• Experience is important. I would want a lawyer with at least, say, 5 year’s experience as a Social Security lawyer.
  • The lawyer should emphasize Social Security. I would want a lawyer whose practice was 70% or more Social Security law.
  • Be sure you can get your lawyer by the throat. Be sure you can get the lawyer on the phone if you need to, in a couple of days if there is no emergency, and right away if there is. But if you think about it you will decide you want a lawyer who is busy. If there were two restaurants side by side, would you want to eat at the one with lots of cars in the parking lot, or the one with the empty lot?
  • Talk to the staff. Ask who besides the lawyer will be helping you. Meet that person, and size that person up. Make sure that the lawyer you are talking to is the one with the experience, and the one who will handle your case.
  • Choose a lawyer who appears regularly before the judges in your area. The lawyer should be experienced at handling cases in front of the judges in your area. There is no way that an attorney from three states away can know just what might set Judge Fredrick off, and what you need to do to win your case depends as much on what is going on in Judge Fredrick’s brain as it does on what the law is, or what he is supposed to do. “In your area” means “in area served by the Office of Hearings and Appeals that will hear your case.” To find the location of the Office of Hearings and Appeals that would handle your case, click here, or call 1-800-772-1213. In case you are wondering, I handle cases frequently in the Greenville and Columbia, SC offices and the Charlotte, NC office. Together they cover Western North Carolina and the Upstate and the Midlands of South Carolina. I handle a modest number of cases in the Greensboro, NC office, generally for claimants who live between Charlotte and Greeensboro. If you are denied at the hearing level, I will handle the claim anywhere in North or South Carolina, because at the Appeals Council you get an anonymous analyst, and at the District Court level you get a handful of judges statewide.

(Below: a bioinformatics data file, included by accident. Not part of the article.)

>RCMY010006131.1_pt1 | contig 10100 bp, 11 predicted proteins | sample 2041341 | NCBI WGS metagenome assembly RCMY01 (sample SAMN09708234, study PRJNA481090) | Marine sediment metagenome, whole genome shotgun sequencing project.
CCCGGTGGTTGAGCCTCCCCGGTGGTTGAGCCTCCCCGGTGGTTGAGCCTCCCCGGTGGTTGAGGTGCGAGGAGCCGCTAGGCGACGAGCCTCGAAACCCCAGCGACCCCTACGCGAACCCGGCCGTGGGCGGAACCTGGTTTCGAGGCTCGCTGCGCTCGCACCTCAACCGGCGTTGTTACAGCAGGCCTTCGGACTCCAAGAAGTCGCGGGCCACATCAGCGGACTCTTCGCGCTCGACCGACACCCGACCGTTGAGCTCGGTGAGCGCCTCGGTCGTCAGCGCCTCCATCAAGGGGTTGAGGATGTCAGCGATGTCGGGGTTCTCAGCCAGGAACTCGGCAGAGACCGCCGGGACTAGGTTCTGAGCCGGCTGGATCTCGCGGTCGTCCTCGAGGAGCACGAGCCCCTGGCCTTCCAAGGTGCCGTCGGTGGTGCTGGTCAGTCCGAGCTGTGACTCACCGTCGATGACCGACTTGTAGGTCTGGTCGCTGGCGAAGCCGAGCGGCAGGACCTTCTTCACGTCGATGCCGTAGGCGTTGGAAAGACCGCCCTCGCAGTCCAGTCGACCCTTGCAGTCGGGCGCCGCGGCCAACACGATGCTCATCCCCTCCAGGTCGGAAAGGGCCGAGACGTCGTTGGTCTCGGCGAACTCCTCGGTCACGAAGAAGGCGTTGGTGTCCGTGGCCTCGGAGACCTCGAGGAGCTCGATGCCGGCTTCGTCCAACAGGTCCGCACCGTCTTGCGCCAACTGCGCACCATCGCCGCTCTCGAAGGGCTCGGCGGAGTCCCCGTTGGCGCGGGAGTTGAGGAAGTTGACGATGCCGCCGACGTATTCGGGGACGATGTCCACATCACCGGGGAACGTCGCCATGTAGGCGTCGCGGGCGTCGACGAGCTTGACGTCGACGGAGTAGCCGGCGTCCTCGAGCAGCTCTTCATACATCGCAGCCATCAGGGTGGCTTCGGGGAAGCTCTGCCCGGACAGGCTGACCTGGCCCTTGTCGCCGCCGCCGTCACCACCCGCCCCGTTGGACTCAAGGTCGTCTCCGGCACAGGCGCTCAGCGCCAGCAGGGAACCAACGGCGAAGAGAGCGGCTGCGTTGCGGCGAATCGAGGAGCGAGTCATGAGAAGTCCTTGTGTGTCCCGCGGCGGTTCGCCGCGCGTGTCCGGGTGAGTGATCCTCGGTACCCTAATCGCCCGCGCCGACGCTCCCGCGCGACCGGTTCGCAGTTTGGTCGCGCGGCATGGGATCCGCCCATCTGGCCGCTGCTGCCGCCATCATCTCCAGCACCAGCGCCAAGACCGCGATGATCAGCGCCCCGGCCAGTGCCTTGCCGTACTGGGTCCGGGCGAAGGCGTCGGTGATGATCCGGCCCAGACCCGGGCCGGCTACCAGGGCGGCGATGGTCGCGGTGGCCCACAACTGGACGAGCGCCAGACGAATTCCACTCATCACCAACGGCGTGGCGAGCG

• It is usually better to hire an attorney and firm that primarily handles Social Security Disability. Attorneys who name several practice areas in their ad, including Social Security Disability second or last, cannot be great experts in disability. It is possible to have a larger firm in which one or two attorneys become very good in this area, but sometimes in such firms the Social Security department is in effect subsidized by the other attorneys. If disability is most of what the firm does, the attorneys need to be good at it or will go out of business.
  • Be sure the firm handles appeals beyond the hearing, that is, to the Appeals Council and to the Federal District Court. Any serious Social Security lawyer does this. If the judge knows that your lawyer will not appeal his decision, he or she is free to ignore the law.
  • Don’t worry about being able to pay for a lawyer, at first, anyway. In most Social Security cases, you can hire an attorney for a percentage of what you get at the end of the case. This is not always true, but often enough so you can assume it is until it is proved untrue. In some areas of the country, some or all attorneys will not take children’s cases, or SSI cases, in this way; in other areas some or most lawyers will.

Should you use a disability corporation instead of a lawyer?

Being a lawyer, I am biased here, so take this with a grain of salt: A good disability rep from one of those big companies might be better than an attorney that does not handle Social Security Disability. But an experienced lawyer is usually better, for these reasons:

  • Most disability companies deal long distance. The employee that they send for your hearing cannot know what matters to the judge that will hear your case. Law as applied is about half what is written down, and half the personality of the judge before whom you appear. So the company representative only knows half the law.
  • Many disability companies do not have lawyers, who are essential to handle appeals to the Federal Court, if that becomes necessary.
  • Lawyers are regulated by their state bar association, and must have extensive legal traing, while a disability company can hire anybody off the street.
  • Disability Companies are often beholden to your long term disability carrier. Disability companies might be advertised by your long term disability carrier as being “free,” but actually, the long term disability carrier pays them. So, if they turn up a doctor’s report indicating that you are not disabled, what will they do with it? I don’t know, but follow the money. And, if you are drawing long term disability, the long term disability carrier must reduce its recovery by any attorney’s fee, so there is no financial advantage to hiring a disability company: in effect the LTD company is forced to pay your attorney’s fee in most cases.